creativity

Christa Lombardi's picture

Hit 90 Seconds of Uninhibited Creativity

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Last month, I threw out all inhibitions and
hit fast forward 90 years into the [[wysiwyg_imageupload:165:]]future.

Recently, as we celebrated Ketchum's 90th anniversary, agency CEO Rob Flaherty shared that 10 percent of the focus for the occasion would be on the past, and 90 percent would be on the future. With that, I sat around a conference room table with four colleagues – all from different specialty areas – tasked with sharing our vision for the next 90 years with the New York office. Read full post »

In: Creativity  /   filed under: creativity | healthcare communications
Nancy Hicks's picture

Creativity In Healthcare

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This article first appeared on HolmesReport.com. For more thought leadership on creativity, please visit http://creativity.holmesreport.com/.  

The title seems oxymoronic, yet creativity can
live in the regulated land of [[wysiwyg_imageupload:164:]]healthcare. The challenges are significant and inherent in the culture of the industry.

FDA regulation puts many restrictions on what you can say about healthcare products. Off-label claims, or claims of efficacy prior to approval are forbidden and communicators traverse this landscape with the caution of an explorer avoiding grenades in unfriendly territory. Both pharma and device companies have incurred fines or worse from the government for marketing offenses in this arena. Read full post »

In: Creativity  /   filed under: creativity | healthcare communications
Health-E Minds Creativity Panel's picture

Behind the Glass: Healthcare Creativity through the Years

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The concept of creativity in itself is inherently
subjective and difficult to define. [[wysiwyg_imageupload:163:]]Add the challenges of a regulated environment to the conversation, and it is almost impossible to put creativity in the healthcare space in context alongside the highly visual and social outputs of creative campaigns in other industries. Nancy Hicks, Senior Vice President, Associate Director, North America Healthcare Practice, has described achieving creativity in healthcare as trying to look glamorous in army fatigues. In healthcare, much of the creative thinking is hidden behind the scenes – it’s about finding an engaging way to reach an audience when language used to connect with people is strictly regulated and interactions with them are even further limited in spaces where they spend large portions of their time, such as on social media.
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In: Creativity  /   filed under: creativity | healthcare communications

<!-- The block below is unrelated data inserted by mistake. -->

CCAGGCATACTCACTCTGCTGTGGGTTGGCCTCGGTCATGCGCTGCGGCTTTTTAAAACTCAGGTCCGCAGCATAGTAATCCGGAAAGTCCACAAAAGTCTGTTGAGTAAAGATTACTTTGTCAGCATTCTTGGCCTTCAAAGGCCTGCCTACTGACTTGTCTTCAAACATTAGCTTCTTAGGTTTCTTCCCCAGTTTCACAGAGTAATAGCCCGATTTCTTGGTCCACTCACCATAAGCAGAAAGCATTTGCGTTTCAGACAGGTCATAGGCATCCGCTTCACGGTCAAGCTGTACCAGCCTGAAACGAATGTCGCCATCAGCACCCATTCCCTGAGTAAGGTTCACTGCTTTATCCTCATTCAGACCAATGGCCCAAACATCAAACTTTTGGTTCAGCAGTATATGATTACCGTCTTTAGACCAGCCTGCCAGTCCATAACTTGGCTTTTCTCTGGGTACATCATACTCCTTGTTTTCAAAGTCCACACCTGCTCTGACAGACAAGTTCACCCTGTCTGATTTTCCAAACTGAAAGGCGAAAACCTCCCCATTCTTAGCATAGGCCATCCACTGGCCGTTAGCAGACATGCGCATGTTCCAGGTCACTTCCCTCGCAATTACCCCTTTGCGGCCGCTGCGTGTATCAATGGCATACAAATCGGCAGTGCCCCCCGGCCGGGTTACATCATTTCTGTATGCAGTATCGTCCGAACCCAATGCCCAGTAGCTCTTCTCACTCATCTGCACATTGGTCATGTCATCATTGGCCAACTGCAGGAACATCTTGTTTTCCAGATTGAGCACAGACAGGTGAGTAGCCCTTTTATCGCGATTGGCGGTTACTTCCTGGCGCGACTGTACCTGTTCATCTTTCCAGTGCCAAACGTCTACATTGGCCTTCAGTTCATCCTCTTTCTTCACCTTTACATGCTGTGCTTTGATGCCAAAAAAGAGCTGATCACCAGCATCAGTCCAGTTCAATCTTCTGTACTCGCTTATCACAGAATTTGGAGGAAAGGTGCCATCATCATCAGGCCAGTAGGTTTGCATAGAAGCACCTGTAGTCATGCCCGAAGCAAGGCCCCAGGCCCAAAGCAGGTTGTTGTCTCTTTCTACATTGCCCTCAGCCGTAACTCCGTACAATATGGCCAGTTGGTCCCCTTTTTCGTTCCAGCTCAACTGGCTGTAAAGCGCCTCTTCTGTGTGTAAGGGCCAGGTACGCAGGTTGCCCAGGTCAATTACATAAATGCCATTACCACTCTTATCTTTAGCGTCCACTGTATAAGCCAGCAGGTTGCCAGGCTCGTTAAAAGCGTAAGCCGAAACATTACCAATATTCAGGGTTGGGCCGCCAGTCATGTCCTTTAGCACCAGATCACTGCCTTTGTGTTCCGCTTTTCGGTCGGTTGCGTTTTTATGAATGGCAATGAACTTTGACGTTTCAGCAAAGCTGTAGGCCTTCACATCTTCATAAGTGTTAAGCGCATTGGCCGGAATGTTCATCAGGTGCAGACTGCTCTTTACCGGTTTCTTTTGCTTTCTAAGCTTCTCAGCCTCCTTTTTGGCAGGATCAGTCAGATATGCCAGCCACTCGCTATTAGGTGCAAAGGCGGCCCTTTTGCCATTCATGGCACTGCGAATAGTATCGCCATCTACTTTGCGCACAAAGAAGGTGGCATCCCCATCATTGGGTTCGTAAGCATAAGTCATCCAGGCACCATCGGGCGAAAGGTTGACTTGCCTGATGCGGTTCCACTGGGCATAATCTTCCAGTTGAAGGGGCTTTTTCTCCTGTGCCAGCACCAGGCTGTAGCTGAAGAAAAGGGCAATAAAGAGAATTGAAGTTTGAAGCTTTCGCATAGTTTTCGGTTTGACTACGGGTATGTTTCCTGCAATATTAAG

Health-E Minds Creativity Panel's picture

Healthful Creativity: How to Lead in a Regulated Industry

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In her overview of creativity in the healthcare [[wysiwyg_imageupload:161:]]industry, Nancy Hicks, Senior Vice President, Associate Director, North America Healthcare Practice, notes that healthcare companies are eager to be first in scientific or clinical innovation but that this drive to be first often stops in communications, which lends to a “me, too” style of creativity.

Building off of this theme, we asked colleagues at Ketchum to share their insights on how to help clients stand out as creative leaders in an industry that often relies on following other leaders. Participants in this discussion included: Harry King, Practice Director, London; Jon Hendl, Senior Vice President, New York; Diane Johnson, Vice President/Account Supervisor, Washington, D.C.; and Sarah Unger, Managing Account Supervisor, Creative Catalyst, New York. Read full post »

In: Creativity  /   filed under: creativity | healthcare communications
Melissa Barry's picture

Getting Past No

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This article first appeared on HolmesReport.com.  

Think about the last time you came up with an [[wysiwyg_imageupload:160:]]
exciting, insightful, creative idea. Picture how deeply committed you were to this concept, and how exhilarated you felt as you began to share it with others. Pretty nice, right? Now remember how it felt when the idea got shot down by someone who didn’t share your passion – and, worse, who had the power to kill it completely.

What went wrong? Whomever we are trying to share a creative idea with, we all struggle with this question. How can we as individuals be so connected to a concept while others – clients, colleagues, spouses, or friends – can’t even begin to wrap their heads around it? Read full post »